Dobson wants to pass the torch to his son, Ryan, and couldn’t do it at Focus because Ryan Dobson went through a divorce in 2001.

Meanwhile Rich Tosches, a columnist at the Colorado Springs Independent, wrote on Dec. 24 that Focus may–or may not be–spending millions to air an anti-abortion commercial featuring Tim Tebow’s mother during the Super Bowl.

A source says the new head of Focus, Jim Daly, spoke at an evangelical conference a few months ago and unveiled the Super Bowl ad plan. Then he begged for donations from like-minded organizations. According to the source, Daly was given about $3 million, and Focus dipped into its general fund for the other $1 million.

This, of course, will come as a surprise to the 150 or so Focus employees who were fired a few months ago, supposedly because of a steep decline in handouts from dwindling legions of followers. In 2008, some 200 workers were fired from the Christian organization just weeks before Christmas.

I’m looking for stories that go deeper into the mystery of why Dobson now seems to be competing with the organization he birthed and nurtured for so long, and will keep you posted if anyone brings this into clearer focus.

God and culture: 2009 remix

Simpsons religionI’ve only been a card-carrying Get Religion-er since August, and in that brief time I’ve been repeatedly drawn to articles that cover the intersection of faith and culture.

And what a year it was for examining Dan Brown and the Masons, Michael Moore and Catholicism, the Coen brothers and Judaism, punk rock musicians and Islam, Ricky Gervais and atheism, Glenn Beck and Mormonism, or the online pranksters of the Assclown Offensive and Scientology.

There were also fascinating books (such as cartoonist Robert Crumb’s Bible project, Andre Agassi’s memoir “Open,” and Carl Jung’s huge (and hugely anticipated) “Red Book.”

The Vatican gave a fitting postlude to the year in culture with its Dec. 22 release of a document commemorating TV’s “The Simpsons” on its 20th anniversary. The Associated Press was first up with the story: “Vatican paper says ‘The Simpsons’ are okely dokely.”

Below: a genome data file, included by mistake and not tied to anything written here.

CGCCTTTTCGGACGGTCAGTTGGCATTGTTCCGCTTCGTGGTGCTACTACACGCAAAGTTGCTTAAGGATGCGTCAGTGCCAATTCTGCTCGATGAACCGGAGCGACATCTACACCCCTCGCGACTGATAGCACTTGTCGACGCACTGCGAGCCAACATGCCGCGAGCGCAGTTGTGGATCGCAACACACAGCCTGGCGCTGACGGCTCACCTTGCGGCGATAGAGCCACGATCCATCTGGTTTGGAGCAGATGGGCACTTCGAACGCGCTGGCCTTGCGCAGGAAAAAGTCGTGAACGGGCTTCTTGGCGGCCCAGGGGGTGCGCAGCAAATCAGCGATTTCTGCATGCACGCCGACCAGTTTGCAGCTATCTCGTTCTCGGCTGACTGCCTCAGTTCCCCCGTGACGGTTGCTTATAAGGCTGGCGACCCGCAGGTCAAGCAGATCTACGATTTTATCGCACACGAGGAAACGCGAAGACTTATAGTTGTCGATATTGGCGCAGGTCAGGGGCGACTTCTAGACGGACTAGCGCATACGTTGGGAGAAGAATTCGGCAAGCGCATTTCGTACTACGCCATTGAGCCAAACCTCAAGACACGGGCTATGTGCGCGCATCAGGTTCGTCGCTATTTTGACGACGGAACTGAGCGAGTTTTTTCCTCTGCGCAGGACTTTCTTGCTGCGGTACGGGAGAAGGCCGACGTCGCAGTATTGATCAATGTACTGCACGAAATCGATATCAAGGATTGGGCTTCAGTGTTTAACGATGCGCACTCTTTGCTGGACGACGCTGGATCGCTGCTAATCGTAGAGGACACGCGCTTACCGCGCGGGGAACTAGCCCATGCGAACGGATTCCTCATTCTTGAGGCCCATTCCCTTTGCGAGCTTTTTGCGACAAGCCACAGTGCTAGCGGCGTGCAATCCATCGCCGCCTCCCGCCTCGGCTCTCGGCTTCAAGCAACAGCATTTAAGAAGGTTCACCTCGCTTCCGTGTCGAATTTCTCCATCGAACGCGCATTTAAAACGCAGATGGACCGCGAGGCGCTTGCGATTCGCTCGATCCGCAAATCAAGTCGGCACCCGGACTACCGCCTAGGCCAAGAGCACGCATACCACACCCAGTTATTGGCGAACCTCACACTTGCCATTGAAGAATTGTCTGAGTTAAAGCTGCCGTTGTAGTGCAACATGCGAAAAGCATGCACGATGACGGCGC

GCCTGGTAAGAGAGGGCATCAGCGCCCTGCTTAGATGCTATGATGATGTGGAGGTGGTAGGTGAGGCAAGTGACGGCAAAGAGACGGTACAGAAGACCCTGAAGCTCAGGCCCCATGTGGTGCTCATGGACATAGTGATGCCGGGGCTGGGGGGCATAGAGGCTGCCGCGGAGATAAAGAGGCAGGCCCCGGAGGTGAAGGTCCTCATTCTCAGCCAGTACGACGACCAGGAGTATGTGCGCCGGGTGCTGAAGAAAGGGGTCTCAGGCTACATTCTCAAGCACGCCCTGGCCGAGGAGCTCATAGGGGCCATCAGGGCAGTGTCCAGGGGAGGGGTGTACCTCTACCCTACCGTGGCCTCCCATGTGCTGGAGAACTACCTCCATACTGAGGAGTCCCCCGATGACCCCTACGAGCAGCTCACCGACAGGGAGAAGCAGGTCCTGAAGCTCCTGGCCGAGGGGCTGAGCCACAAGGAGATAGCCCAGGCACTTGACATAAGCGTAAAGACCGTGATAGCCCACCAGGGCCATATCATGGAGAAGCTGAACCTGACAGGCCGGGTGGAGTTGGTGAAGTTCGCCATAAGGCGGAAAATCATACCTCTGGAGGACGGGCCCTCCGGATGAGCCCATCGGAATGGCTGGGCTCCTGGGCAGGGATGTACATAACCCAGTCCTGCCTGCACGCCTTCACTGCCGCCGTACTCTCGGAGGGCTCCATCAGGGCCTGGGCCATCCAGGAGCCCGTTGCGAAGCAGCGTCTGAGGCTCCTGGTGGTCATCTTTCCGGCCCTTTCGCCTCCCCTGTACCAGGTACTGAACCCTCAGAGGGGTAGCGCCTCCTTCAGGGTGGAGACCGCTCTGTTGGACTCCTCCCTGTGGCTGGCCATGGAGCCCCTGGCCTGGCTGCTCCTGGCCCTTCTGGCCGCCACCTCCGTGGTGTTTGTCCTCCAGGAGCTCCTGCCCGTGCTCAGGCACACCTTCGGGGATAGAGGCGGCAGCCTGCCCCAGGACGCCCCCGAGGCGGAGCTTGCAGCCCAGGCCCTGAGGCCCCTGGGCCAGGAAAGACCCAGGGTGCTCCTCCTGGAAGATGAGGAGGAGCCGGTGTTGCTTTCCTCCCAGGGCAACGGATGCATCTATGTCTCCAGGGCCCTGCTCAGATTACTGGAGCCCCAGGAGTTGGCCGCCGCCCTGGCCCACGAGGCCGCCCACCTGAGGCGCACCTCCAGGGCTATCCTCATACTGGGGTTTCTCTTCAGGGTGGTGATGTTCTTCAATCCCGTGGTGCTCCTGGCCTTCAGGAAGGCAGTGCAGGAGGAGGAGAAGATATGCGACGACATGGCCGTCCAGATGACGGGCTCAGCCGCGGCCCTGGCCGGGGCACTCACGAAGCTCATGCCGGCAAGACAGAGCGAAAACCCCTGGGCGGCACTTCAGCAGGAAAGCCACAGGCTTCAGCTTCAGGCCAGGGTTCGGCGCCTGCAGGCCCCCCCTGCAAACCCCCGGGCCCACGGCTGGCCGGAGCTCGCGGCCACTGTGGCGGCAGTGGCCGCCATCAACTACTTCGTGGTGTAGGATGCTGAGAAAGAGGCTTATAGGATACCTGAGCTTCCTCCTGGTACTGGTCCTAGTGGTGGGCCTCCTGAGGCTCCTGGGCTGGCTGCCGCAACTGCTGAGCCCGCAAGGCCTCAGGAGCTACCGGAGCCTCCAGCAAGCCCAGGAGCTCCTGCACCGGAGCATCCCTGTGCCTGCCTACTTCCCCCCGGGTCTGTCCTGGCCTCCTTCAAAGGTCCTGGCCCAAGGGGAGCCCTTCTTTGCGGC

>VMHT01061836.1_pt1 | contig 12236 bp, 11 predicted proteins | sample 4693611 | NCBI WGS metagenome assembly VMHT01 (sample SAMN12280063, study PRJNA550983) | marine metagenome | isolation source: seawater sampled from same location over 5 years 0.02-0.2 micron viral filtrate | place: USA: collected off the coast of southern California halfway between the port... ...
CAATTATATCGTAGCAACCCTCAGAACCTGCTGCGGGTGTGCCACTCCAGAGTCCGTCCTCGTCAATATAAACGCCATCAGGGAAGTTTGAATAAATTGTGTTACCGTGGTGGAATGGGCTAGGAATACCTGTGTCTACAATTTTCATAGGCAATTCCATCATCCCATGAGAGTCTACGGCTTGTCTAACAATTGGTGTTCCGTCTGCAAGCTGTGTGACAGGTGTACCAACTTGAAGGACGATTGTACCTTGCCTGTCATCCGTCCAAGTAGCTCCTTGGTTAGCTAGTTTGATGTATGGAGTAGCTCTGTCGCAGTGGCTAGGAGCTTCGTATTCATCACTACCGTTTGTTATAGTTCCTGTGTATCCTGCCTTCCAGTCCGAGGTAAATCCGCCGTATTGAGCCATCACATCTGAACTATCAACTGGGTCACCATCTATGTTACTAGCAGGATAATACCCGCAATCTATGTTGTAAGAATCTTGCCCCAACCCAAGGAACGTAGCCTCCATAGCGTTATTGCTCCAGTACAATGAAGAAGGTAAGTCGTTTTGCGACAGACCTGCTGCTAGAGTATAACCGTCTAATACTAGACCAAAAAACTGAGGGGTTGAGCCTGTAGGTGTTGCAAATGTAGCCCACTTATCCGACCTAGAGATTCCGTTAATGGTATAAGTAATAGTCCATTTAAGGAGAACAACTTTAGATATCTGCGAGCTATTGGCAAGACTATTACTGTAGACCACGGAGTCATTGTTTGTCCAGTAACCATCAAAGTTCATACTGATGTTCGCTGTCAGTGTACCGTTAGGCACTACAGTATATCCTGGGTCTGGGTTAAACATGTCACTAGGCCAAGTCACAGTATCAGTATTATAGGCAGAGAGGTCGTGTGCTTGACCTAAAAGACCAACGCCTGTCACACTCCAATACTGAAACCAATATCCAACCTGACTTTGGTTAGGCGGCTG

While not ignoring the show’s apparent problems (“excessively crude language, the violence of certain episodes or some extreme choices by the scriptwriters”) the article in L’Osservatore Romano by Luke M. Possati graciously praised the show’s accomplishments:

Religion, from the snore-evoking sermons of the Rev. Lovejoy to Homer’s face-to-face talks with God, appears so frequently on the show that it could be possible to come up with a “Simpsonian theology,” it said.

Homer’s religious confusion and ignorance are “a mirror of the indifference and the need that modern man feels toward faith,” the paper said.

It commented on several religion-themed episodes, including one in which Homer calls for divine intervention by crying: “I’m not normally a religious man, but if you’re up there, save me, Superman!”

“Homer finds in God his last refuge, even though he sometimes gets His name sensationally wrong,” L’Osservatore said. “But these are just minor mistakes, after all, the two know each other well.”

Other reports soon appeared in newspapers, entertainment publications and blogs worldwide–none of them improving on the AP’s original. I can’t comment on the faithfulness of these various reports to the original L’Osservatore Romano article, which I have been unable to find in English translation. But some of the reports generated the ire of Catholics, like these two readers:

You have got to be kidding. It is a crude and vile show that teaches nothing. I can’t believe that the Vatican would sanction this.

Are there not enough good and beautiful works of man that we must sift through his most insulting and degrading work for one shred of value, only to be seen as “cool” in the eyes of the world?

Perhaps that’s the way things will be eternally at the intersection of faith and culture. A work will evoke religious euphoria in one recipient, while another will recoil from the same work in revulsion.

Finally, I can’t let 2009 end withouot praising Religion & Ethics Newsweekly for two fine reports: Rafael Pi Roman’s Nov. 20 piece on Catholic writer Flannery O’Connor and Kim Lawton’s in-depth look at Jewish rap singer Matisyahu.

I can’t wait to see what kinds of culture faith will inspire in 2010.